LONDON, England – As of 2011, there were 11 million people who were differently able or living with a disability, long-term illness or impairment in Great Britain. In terms of going on a holiday, a survey has shown that 87 percent felt that they had been prevented from traveling due to their disabilities.
A number of organisations have spoken up in defence of accessible holidays, which can include cruises, rail holidays, skiing and safari or activity holidays, and even subsidised breaks for the disabled.
Calum Macdonald, E-Commerce Manager at Holiday Hypermarket comments: “There are numerous hotels and self-catering properties that have been checked for access and adapted for use in resorts in the Canary Islands. Skiing in Austria, safaris in Kenya and cruises around the UK are other popular options for those with disabilities.”
However, the Tourism for All charity, which conducted the survey, reported that although the majority of respondents were pleased with improved access over the last decade and over a quarter said it was “significantly better”, the airports, train stations and tourist attractions in the UK were still not adequately catering for disabled travelers.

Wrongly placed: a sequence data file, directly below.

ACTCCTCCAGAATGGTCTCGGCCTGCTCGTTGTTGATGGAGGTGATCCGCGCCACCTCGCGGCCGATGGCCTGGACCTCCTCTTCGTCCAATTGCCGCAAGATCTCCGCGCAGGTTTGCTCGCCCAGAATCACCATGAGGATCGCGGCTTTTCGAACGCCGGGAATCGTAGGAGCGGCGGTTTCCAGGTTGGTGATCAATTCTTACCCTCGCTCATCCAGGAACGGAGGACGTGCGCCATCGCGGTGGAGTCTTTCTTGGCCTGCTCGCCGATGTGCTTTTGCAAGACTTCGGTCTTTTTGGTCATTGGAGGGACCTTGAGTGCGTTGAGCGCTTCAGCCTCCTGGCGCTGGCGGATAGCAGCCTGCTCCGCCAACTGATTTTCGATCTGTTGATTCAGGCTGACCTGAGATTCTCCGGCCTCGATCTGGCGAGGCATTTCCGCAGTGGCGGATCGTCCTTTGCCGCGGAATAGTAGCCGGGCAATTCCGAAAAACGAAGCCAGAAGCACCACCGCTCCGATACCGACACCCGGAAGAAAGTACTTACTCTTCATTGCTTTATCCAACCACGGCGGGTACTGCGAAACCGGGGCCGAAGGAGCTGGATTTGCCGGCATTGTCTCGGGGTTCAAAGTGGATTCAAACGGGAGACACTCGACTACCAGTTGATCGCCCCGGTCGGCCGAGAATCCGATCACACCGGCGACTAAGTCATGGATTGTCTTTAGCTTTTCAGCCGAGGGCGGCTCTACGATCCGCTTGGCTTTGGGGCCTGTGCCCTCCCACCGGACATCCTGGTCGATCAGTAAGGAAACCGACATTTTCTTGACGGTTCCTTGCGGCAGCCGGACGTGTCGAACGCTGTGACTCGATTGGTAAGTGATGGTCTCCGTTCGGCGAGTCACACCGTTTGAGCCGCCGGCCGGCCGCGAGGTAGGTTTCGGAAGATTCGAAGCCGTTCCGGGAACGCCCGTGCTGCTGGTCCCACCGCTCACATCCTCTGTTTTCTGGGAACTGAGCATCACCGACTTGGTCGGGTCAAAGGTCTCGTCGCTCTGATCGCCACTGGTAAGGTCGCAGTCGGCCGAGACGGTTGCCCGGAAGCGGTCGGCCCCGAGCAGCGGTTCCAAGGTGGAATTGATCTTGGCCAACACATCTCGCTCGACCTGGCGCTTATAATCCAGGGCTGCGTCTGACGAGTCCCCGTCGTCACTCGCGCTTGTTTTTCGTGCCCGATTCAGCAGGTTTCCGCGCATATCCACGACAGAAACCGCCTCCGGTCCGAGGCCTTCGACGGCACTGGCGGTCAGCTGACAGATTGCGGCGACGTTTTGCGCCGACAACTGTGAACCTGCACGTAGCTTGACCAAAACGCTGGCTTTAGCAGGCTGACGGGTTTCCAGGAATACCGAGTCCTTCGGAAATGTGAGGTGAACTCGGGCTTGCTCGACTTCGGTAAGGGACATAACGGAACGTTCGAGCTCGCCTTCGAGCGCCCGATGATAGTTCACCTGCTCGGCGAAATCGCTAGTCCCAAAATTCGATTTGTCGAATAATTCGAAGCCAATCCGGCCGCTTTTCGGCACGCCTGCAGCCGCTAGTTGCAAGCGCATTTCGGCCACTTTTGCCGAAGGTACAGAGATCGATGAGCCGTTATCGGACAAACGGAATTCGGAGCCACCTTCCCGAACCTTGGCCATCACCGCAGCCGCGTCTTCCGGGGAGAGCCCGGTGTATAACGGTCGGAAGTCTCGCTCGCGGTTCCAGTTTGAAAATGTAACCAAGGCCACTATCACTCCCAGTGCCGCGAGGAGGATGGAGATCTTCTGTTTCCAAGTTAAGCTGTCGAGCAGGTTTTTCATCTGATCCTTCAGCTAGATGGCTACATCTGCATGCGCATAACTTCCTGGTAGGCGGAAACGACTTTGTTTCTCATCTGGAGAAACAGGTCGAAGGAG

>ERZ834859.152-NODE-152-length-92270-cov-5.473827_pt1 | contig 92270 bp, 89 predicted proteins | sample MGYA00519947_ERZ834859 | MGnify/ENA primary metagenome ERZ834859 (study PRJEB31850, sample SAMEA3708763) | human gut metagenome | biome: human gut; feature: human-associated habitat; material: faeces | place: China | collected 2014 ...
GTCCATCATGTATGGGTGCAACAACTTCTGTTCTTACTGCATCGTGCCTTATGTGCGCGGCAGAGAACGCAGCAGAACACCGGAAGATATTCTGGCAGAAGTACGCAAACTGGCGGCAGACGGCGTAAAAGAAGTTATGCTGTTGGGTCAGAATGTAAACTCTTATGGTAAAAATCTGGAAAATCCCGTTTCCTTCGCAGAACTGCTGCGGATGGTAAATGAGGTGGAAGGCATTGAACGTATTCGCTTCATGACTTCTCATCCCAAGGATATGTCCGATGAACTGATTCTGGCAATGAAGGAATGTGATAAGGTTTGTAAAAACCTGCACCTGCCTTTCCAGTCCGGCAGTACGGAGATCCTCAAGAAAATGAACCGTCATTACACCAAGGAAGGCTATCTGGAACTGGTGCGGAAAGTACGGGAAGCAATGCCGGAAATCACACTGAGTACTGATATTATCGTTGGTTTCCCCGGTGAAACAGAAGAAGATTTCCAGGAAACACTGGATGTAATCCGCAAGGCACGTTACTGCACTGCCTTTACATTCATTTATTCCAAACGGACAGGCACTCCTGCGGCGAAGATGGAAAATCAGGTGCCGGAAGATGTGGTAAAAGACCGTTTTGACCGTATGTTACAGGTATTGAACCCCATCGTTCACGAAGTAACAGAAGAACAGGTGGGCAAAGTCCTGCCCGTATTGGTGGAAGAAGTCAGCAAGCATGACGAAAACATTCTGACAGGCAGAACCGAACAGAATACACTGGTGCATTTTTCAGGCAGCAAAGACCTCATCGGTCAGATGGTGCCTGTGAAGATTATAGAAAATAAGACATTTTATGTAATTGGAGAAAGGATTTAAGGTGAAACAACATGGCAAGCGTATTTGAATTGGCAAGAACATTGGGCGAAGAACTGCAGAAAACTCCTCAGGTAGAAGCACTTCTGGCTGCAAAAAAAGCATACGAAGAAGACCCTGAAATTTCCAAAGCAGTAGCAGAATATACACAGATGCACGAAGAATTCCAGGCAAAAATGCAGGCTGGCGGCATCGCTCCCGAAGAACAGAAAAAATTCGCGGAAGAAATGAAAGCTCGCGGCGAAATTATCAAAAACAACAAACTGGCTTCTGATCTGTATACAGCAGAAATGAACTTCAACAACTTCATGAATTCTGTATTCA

Calum Macdonald, continues: “We were excited to cheer on British athletes at the London Paralympics this year, which featured sports like sailing, archery, rowing, cycling and wheelchair tennis.
“It’s encouraging that many people feel disabled access and facilities have improved in the previous decade. We endeavour to make travelers feel comfortable and able to visit the destinations they like, from the moment they leave the airport in the UK to their rural, luxurious or historical escapes.
“We hope to see improvements continue to the extent that the majority of differently abled people in Great Britain feel comfortable enough to travel on a regular basis.”